Look for the common nighthawk at sunup or sundown

By Susan Campbell

Common nighthawks can be found all across the Sandhills and throughout Piedmont North Carolina, but they are neither “common” nor are they “hawks.”

For one thing, nighthawks feed exclusively on insects, which they dine on mostly during the night. Nor do they grab their prey using their talons as true hawks do. Instead they use their oversized mouths to snap up beetles and other insects in mid-air.

Nighthawks take to the skies mainly at dawn and dusk when insects are most active. Given their aerodynamic prowess, though, nighthawks are very successful predators at any hour. Due to their terrific night vision, they’re able to hunt quite effectively in total darkness. It is not, however, unusual to see them feeding during daylight hours, especially when they have young to feed. Look for them in early summer, when cicadas, grasshoppers, larger wasps and other bugs are especially abundant. Their characteristic low “peee-nt” call and erratic moth-like flight is unmistakable.

Common nighthawks spend much of their day perched on pine branches. Invisibility is the goal, and it is easily attained with their mottled black, gray and white feathering. Their nests also are well camouflaged. On the forest floor, females simply scrape out a spot to lay their speckled egg, which blend in well with the mineral soil and miscellaneous debris typical of native arid terrain. Females perform a feeble “broken wing” display when disturbed. This is the only defense they have to draw potential predators away from the eggs or young.

A great place to encounter a nighthawk is at an airport or any other large open area. There, you’ll likely hear the unmistakable “booming” of males during the early morning. The unique noise is not a vocalization but comes from air passing over the wing feathers of breeding males as they dive through the air.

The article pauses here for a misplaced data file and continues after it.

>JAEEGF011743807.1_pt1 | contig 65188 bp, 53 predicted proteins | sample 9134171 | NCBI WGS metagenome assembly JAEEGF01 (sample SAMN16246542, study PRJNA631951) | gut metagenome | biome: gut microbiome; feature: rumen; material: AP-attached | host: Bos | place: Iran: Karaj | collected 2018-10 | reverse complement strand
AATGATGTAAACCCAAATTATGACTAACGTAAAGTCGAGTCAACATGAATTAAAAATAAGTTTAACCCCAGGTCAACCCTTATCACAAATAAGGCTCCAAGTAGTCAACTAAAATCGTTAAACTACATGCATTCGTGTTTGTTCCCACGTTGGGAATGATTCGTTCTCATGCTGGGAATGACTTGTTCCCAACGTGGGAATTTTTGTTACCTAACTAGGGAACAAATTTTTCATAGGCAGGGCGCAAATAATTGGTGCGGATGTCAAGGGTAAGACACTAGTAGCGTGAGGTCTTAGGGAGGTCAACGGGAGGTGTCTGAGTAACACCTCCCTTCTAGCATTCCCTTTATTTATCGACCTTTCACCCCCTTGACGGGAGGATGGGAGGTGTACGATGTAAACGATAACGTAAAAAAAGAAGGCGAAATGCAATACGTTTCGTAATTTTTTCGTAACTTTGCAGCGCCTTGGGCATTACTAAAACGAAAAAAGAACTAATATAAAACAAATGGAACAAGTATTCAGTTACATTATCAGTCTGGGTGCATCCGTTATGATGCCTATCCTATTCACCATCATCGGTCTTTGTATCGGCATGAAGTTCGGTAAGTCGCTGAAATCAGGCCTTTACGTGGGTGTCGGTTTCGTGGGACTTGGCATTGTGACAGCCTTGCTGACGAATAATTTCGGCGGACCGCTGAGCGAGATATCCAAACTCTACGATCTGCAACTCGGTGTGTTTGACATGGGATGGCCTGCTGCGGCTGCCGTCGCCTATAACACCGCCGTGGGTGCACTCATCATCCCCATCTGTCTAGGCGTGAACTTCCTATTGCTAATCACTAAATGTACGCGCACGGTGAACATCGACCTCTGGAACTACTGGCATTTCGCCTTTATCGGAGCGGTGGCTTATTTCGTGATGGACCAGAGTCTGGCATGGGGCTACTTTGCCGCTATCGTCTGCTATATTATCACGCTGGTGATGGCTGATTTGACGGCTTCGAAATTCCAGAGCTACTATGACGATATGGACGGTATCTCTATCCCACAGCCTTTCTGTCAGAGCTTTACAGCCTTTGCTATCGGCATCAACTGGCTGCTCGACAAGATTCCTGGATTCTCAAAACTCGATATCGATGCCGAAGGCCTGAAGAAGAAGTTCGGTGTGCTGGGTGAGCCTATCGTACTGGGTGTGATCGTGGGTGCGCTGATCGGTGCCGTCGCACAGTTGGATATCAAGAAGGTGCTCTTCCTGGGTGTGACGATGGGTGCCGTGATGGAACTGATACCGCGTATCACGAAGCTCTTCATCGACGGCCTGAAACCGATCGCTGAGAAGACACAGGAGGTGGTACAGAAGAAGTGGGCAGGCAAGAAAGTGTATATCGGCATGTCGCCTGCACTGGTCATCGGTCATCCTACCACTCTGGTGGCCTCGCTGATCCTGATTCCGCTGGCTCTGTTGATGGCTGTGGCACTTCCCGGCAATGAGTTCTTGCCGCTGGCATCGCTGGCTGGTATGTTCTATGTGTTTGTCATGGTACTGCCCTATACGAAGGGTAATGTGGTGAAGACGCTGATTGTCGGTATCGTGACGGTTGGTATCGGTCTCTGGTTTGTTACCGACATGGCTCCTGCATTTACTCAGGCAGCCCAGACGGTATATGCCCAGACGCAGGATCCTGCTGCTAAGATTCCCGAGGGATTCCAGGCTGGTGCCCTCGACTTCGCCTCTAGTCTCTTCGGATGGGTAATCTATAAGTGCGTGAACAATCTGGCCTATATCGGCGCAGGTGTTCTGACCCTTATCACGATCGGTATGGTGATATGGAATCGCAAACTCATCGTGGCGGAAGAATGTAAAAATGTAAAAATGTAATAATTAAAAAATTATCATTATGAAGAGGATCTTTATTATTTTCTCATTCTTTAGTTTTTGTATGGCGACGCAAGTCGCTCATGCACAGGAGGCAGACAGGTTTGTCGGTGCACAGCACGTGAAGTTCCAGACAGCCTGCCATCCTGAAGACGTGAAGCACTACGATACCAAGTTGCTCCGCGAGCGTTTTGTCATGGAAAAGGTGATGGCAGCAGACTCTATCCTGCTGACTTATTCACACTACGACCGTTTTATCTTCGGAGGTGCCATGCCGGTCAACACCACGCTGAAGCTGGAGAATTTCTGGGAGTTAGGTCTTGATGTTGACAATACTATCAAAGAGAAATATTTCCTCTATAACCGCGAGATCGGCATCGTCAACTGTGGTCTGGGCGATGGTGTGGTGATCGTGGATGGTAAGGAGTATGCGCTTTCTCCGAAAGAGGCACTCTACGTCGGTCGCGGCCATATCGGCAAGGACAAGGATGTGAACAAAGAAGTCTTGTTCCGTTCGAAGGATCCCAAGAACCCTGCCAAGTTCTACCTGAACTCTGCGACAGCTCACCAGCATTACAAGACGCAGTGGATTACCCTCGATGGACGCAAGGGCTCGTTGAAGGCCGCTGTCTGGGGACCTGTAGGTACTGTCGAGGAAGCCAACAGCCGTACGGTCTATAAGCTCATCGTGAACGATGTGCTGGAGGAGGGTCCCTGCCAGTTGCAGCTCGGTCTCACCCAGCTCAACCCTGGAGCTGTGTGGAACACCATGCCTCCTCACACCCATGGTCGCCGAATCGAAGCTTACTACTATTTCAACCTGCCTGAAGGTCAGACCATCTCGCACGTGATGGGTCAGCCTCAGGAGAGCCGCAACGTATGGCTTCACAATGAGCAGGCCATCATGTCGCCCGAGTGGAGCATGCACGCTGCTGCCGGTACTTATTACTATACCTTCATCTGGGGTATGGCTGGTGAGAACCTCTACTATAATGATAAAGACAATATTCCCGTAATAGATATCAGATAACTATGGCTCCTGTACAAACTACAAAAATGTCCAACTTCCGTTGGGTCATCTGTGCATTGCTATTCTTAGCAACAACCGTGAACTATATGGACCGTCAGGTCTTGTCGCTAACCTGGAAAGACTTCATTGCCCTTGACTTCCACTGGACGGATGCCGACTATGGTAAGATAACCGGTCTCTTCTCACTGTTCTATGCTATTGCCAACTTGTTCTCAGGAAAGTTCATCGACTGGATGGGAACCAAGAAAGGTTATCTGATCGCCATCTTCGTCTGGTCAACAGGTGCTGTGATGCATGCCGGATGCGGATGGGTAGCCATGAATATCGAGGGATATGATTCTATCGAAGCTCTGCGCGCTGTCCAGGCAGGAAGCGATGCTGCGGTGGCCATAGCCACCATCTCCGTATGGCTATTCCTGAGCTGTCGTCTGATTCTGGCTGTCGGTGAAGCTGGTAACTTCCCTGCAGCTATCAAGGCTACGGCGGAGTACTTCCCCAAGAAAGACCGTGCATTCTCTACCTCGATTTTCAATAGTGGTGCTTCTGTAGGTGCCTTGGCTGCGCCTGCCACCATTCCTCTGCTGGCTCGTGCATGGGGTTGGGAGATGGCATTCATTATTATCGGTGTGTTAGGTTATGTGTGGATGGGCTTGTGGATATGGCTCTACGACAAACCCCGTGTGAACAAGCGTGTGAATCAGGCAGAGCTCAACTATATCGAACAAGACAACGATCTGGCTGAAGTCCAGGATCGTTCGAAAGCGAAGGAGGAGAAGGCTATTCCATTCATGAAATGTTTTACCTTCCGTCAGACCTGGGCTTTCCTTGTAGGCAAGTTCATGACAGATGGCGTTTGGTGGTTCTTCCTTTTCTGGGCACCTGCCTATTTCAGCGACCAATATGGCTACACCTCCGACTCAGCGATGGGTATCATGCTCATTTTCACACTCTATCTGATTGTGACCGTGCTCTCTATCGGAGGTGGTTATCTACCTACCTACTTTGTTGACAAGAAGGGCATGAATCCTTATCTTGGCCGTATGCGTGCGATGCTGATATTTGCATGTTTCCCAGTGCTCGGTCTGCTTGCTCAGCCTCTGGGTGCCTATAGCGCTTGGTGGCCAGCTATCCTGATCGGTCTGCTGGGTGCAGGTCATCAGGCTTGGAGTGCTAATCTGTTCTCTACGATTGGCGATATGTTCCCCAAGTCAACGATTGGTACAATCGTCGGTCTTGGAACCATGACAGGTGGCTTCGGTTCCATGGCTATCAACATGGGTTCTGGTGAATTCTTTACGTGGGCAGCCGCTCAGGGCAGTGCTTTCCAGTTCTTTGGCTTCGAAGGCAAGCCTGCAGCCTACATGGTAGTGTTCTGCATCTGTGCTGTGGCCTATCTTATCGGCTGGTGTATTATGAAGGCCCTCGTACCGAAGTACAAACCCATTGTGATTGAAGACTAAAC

Unlike some other species, the urbanization of the Triad and Sandhills has not taken a big toll on nighthawks. For instance, the abundant insects drawn to floodlights at the Piedmont’s many athletic fields and other outdoor venues provide nighthawks with excellent habitat to support their families. And nighthawks are one of only a handful of bird species that seem perfectly at home nesting on flat rooftops. It is not unusual to see or hear nighthawks at summer baseball games or early fall football games throughout the region.

Found in so many open areas in the Eastern United States in summer, common nighthawks begin to move south in early fall — often in large flocks. They migrate long distances to winter destinations in Central America and northern South America. But all across Piedmont North Carolina during August and September, you can spot them just before dark in the evening or early in the morning. So you have lots of time left to spot a nighthawk this season — keep an eye out! PS

Susan would love to receive your wildlife sightings and photos. She can be contacted by email at susan@ncaves.com or by phone at (910) 695-0651.

Recommended Posts